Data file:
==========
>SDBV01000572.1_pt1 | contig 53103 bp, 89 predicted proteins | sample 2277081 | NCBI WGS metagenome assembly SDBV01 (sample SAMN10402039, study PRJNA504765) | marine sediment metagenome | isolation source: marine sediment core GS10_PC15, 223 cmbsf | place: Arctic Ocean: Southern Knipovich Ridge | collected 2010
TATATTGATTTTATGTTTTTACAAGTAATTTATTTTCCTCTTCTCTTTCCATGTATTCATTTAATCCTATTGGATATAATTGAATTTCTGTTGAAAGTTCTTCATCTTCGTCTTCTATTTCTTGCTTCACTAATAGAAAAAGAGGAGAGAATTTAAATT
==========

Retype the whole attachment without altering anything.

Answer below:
>SDBV01000572.1_pt1 | contig 53103 bp, 89 predicted proteins | sample 2277081 | NCBI WGS metagenome assembly SDBV01 (sample SAMN10402039, study PRJNA504765) | marine sediment metagenome | isolation source: marine sediment core GS10_PC15, 223 cmbsf | place: Arctic Ocean: Southern Knipovich Ridge | collected 2010
TATATTGATTTTATGTTTTTACAAGTAATTTATTTTCCTCTTCTCTTTCCATGTATTCATTTAATCCTATTGGATATAATTGAATTTCTGTTGAAAGTTCTTCATCTTCGTCTTCTATTTCTTGCTTCACTAATAGAAAAAGAGGAGAGAATTTAAATT